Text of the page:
California federal judges block Trump order excluding ‘illegal aliens’ from census apportionment base
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California federal judges block Trump order excluding ‘illegal aliens’ from census apportionment base

Three federal judges in California have ruled against a presidential executive order aiming to exclude people in the US illegally from the 2020 census count and subsequent congressional district reapportionment. A similar lawsuit filed by the state of New York is already before the Supreme Court.

The plaintiffs that brought the suit consisted of individuals, a nongovernmental organization, and government entities. The plaintiffs argued that President Donald Trump’s July order in the form of a Presidential Memorandum would lead to an undercount of people in California relative to other states, “thus depriving them of their ‘fair share of representation in the United States House of Representatives.'” Moreover, they asserted that an undercount would lead to “a dilution of political power and a loss of federal funding.” A study conducted by the Pew Research Center has estimated that California would lose a congressional seat if the order stands. More than 2 million of the state’s residents are in the country illegally.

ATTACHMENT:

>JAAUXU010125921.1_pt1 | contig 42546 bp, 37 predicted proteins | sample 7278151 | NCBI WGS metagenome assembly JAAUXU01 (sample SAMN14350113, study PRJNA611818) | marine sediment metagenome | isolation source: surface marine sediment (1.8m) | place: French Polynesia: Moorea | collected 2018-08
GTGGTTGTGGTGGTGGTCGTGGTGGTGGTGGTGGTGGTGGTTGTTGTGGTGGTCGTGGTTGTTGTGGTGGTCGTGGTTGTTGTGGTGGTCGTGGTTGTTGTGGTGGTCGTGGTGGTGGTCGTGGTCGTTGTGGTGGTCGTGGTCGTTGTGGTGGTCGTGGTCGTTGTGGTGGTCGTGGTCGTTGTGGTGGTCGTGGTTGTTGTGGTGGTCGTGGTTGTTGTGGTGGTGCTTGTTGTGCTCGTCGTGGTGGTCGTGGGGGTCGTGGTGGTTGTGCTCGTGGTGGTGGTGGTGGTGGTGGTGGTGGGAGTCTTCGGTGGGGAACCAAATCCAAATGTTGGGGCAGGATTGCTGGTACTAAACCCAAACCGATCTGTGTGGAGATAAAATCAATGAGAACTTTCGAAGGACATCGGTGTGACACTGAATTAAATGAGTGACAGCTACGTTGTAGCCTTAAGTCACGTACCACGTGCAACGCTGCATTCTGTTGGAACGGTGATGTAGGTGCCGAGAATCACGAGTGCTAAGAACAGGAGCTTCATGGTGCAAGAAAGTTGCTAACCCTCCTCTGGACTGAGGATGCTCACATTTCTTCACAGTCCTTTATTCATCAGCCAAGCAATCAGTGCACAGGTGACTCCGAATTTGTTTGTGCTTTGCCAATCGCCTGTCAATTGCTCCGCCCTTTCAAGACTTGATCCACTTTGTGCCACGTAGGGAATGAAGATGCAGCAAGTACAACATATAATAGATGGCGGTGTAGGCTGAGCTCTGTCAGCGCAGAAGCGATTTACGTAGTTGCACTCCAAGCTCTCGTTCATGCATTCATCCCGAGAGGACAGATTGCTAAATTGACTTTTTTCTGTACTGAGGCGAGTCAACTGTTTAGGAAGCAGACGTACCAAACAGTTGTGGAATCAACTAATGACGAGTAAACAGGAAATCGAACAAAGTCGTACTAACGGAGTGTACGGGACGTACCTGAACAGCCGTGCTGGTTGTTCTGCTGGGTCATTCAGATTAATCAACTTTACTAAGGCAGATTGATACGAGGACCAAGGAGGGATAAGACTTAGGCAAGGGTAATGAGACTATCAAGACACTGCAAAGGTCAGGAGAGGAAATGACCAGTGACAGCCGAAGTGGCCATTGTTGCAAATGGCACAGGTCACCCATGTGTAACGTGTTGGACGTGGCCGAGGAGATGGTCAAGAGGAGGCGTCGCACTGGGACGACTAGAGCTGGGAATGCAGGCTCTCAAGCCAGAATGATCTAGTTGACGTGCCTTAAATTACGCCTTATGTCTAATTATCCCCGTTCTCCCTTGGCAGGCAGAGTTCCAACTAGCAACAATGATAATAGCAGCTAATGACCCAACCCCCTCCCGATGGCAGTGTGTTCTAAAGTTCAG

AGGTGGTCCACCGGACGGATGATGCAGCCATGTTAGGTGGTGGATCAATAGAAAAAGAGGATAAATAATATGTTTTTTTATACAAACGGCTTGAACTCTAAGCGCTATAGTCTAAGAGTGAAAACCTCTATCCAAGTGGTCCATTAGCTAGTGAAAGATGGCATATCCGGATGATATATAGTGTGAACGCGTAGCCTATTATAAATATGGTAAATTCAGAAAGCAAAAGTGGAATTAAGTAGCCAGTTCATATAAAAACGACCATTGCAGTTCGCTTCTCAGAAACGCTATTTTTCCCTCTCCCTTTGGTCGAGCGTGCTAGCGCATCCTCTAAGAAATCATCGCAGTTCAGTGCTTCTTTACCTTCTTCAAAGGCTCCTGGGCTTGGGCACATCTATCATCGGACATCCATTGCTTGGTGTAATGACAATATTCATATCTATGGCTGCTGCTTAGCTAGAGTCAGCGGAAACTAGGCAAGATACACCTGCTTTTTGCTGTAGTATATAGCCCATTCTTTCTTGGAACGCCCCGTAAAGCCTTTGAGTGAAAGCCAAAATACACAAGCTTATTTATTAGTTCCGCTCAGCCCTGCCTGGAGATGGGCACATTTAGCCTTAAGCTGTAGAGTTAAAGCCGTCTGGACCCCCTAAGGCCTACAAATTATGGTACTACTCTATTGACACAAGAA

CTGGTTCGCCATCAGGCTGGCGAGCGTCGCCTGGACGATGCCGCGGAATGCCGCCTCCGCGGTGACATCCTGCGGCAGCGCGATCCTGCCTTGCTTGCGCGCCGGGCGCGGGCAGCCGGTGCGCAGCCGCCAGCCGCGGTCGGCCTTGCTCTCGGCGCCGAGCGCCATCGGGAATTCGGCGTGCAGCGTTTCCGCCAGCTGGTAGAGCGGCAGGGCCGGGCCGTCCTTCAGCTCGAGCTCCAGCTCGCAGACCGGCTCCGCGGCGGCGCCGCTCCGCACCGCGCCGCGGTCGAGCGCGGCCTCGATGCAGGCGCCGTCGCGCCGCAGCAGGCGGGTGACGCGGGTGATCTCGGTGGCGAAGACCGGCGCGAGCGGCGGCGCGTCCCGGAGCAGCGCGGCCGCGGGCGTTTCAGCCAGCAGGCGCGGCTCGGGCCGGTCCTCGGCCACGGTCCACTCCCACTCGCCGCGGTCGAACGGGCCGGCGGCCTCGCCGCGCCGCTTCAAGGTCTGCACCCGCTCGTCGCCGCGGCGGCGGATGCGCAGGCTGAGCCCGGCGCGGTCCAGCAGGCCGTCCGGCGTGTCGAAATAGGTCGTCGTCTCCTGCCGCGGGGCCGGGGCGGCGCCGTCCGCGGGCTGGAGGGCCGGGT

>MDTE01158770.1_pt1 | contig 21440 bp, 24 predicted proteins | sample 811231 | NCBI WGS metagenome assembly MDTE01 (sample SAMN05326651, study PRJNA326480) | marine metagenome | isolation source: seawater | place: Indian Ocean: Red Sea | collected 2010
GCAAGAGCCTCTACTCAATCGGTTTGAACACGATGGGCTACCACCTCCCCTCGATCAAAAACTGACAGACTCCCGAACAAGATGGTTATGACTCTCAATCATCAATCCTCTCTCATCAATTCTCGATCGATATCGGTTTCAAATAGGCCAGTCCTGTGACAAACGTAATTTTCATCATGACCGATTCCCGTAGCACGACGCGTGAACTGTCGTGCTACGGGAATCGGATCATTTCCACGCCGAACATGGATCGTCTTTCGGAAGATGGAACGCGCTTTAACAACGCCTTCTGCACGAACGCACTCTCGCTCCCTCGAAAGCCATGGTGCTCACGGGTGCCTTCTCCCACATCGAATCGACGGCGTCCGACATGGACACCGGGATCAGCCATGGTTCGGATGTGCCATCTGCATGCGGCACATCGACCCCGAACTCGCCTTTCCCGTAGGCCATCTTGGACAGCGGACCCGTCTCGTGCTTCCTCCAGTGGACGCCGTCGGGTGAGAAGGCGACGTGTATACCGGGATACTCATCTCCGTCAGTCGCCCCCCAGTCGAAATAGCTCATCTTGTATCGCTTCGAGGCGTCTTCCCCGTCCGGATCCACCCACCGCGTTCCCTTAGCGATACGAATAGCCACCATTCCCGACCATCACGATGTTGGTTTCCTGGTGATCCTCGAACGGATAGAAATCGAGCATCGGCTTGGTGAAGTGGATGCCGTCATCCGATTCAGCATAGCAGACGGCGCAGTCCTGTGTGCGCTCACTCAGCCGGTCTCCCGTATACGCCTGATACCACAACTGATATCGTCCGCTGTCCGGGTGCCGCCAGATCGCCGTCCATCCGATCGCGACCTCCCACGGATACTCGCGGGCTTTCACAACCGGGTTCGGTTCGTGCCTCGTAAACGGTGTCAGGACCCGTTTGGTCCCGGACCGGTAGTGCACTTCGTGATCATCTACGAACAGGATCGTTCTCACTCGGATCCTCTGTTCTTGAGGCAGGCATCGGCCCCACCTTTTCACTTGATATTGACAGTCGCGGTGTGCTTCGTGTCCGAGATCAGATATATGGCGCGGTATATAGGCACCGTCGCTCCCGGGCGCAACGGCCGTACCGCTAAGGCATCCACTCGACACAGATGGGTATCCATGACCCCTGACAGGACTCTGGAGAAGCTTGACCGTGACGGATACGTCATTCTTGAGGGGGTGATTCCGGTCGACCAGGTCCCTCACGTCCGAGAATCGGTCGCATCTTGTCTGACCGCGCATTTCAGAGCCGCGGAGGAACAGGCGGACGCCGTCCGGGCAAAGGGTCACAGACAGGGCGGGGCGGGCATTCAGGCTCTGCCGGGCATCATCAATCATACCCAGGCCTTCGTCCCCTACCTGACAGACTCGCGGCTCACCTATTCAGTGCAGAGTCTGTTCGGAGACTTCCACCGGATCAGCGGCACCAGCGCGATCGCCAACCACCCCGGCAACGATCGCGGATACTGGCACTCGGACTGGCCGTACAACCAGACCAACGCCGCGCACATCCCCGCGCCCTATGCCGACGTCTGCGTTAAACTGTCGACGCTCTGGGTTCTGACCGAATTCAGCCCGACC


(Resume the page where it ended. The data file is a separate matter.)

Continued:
The Presidential Memorandum provided that “[t]he Constitution does not specifically define which persons  must be included in the apportionment base” and that “affording congressional representation” to states based on the presence of people unlawfully in the US “undermines [the] principles of representative democracy.” Trump alleged that including undocumented immigrants in the country’s population count “would create perverse incentives and undermine our system of government.”

On Thursday, Ninth Circuit Judge Richard Clifton and US District Judges Lucy Koh and Edward Chen found the President’s order violates the US Constitution, the Census Act, the Reapportionment Act, and separation of powers. The three-judge panel wrote in the unanimous opinion that “[t]he policy which the Presidential Memorandum attempts to enact has already been rejected by the Constitution, the applicable statutes, and 230 years of history.”

The Trump Administration sent a notice of appeal to the US District Court of Northern California less than 24 hours after the decision. The Supreme Court will hear the New York case against Trump and the order at the end of this month.